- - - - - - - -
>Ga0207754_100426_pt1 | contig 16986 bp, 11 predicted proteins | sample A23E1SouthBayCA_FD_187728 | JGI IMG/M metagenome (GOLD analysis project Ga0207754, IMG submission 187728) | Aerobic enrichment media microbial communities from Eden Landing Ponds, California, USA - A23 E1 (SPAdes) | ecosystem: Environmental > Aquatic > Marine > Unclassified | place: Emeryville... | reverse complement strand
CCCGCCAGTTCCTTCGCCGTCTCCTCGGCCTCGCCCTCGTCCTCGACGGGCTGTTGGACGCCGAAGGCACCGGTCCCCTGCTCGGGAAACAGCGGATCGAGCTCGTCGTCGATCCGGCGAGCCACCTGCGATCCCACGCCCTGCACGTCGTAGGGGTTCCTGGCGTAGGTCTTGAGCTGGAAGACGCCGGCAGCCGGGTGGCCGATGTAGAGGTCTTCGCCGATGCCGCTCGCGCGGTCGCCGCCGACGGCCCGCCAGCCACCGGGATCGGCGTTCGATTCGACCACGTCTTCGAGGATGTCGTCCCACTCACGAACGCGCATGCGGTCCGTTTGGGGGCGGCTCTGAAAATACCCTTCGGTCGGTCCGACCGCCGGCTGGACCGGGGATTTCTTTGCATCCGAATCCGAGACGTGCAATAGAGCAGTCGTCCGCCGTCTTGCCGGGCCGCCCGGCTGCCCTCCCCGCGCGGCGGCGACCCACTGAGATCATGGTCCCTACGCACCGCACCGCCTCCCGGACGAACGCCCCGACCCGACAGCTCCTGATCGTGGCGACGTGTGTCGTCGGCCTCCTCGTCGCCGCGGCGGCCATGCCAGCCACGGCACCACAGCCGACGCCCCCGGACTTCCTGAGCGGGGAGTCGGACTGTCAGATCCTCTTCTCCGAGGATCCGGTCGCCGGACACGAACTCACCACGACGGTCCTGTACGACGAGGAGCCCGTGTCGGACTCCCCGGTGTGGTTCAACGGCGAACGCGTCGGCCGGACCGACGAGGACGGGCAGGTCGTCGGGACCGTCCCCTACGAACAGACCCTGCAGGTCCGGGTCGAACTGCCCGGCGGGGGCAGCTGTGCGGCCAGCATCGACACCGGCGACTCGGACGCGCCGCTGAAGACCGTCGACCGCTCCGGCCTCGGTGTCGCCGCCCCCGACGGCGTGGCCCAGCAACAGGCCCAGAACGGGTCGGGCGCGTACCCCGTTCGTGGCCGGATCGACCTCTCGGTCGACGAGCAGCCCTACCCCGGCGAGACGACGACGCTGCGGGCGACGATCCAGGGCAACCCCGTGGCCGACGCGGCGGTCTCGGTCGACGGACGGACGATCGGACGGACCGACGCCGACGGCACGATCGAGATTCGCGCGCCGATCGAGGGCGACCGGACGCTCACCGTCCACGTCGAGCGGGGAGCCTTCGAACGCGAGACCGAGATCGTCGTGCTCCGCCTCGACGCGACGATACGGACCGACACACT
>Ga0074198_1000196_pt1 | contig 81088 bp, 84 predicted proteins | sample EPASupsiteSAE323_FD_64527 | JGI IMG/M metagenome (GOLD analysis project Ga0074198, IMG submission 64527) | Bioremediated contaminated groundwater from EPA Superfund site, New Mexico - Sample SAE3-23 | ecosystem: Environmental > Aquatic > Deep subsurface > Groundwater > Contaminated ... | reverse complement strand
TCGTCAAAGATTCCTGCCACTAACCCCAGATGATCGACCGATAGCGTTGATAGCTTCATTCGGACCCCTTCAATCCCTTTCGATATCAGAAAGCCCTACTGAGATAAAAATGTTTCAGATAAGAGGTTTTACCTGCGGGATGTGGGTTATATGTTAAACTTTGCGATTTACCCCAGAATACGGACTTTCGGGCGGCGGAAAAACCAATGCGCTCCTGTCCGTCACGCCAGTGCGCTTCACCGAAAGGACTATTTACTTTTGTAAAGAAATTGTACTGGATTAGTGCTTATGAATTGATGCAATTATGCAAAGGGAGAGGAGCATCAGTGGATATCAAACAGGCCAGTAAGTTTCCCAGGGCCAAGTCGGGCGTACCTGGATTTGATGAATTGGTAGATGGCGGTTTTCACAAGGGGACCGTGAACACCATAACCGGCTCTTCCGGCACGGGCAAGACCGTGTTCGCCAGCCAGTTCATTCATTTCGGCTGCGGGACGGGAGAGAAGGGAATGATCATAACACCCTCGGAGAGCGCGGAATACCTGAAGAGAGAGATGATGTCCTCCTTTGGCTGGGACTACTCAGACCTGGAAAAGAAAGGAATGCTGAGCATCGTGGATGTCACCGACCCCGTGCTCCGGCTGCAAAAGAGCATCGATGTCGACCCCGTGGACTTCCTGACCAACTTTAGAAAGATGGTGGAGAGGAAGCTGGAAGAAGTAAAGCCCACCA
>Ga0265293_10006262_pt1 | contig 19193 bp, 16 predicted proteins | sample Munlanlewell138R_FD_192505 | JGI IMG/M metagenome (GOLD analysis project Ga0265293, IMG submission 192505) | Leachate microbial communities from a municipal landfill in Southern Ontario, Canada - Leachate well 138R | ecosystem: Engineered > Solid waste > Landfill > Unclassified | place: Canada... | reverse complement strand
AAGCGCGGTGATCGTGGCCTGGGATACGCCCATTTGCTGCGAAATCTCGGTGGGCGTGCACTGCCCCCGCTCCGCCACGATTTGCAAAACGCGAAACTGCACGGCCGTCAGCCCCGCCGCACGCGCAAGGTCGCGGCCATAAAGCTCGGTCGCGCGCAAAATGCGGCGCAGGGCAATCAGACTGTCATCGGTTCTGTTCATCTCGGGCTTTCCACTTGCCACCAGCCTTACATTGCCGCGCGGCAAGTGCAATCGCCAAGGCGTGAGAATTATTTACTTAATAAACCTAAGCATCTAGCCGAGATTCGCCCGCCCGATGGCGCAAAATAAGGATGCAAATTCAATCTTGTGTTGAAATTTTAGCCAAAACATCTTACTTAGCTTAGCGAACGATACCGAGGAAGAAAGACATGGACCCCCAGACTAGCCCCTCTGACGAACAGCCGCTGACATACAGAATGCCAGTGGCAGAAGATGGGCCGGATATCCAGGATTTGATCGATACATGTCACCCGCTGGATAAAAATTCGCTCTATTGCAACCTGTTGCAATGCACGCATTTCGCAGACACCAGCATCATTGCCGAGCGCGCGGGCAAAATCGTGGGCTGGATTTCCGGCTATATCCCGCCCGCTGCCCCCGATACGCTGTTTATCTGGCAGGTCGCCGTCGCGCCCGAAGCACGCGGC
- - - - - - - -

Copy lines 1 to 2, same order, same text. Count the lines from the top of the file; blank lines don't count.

>Ga0207754_100426_pt1 | contig 16986 bp, 11 predicted proteins | sample A23E1SouthBayCA_FD_187728 | JGI IMG/M metagenome (GOLD analysis project Ga0207754, IMG submission 187728) | Aerobic enrichment media microbial communities from Eden Landing Ponds, California, USA - A23 E1 (SPAdes) | ecosystem: Environmental > Aquatic > Marine > Unclassified | place: Emeryville... | reverse complement strand
CCCGCCAGTTCCTTCGCCGTCTCCTCGGCCTCGCCCTCGTCCTCGACGGGCTGTTGGACGCCGAAGGCACCGGTCCCCTGCTCGGGAAACAGCGGATCGAGCTCGTCGTCGATCCGGCGAGCCACCTGCGATCCCACGCCCTGCACGTCGTAGGGGTTCCTGGCGTAGGTCTTGAGCTGGAAGACGCCGGCAGCCGGGTGGCCGATGTAGAGGTCTTCGCCGATGCCGCTCGCGCGGTCGCCGCCGACGGCCCGCCAGCCACCGGGATCGGCGTTCGATTCGACCACGTCTTCGAGGATGTCGTCCCACTCACGAACGCGCATGCGGTCCGTTTGGGGGCGGCTCTGAAAATACCCTTCGGTCGGTCCGACCGCCGGCTGGACCGGGGATTTCTTTGCATCCGAATCCGAGACGTGCAATAGAGCAGTCGTCCGCCGTCTTGCCGGGCCGCCCGGCTGCCCTCCCCGCGCGGCGGCGACCCACTGAGATCATGGTCCCTACGCACCGCACCGCCTCCCGGACGAACGCCCCGACCCGACAGCTCCTGATCGTGGCGACGTGTGTCGTCGGCCTCCTCGTCGCCGCGGCGGCCATGCCAGCCACGGCACCACAGCCGACGCCCCCGGACTTCCTGAGCGGGGAGTCGGACTGTCAGATCCTCTTCTCCGAGGATCCGGTCGCCGGACACGAACTCACCACGACGGTCCTGTACGACGAGGAGCCCGTGTCGGACTCCCCGGTGTGGTTCAACGGCGAACGCGTCGGCCGGACCGACGAGGACGGGCAGGTCGTCGGGACCGTCCCCTACGAACAGACCCTGCAGGTCCGGGTCGAACTGCCCGGCGGGGGCAGCTGTGCGGCCAGCATCGACACCGGCGACTCGGACGCGCCGCTGAAGACCGTCGACCGCTCCGGCCTCGGTGTCGCCGCCCCCGACGGCGTGGCCCAGCAACAGGCCCAGAACGGGTCGGGCGCGTACCCCGTTCGTGGCCGGATCGACCTCTCGGTCGACGAGCAGCCCTACCCCGGCGAGACGACGACGCTGCGGGCGACGATCCAGGGCAACCCCGTGGCCGACGCGGCGGTCTCGGTCGACGGACGGACGATCGGACGGACCGACGCCGACGGCACGATCGAGATTCGCGCGCCGATCGAGGGCGACCGGACGCTCACCGTCCACGTCGAGCGGGGAGCCTTCGAACGCGAGACCGAGATCGTCGTGCTCCGCCTCGACGCGACGATACGGACCGACACACT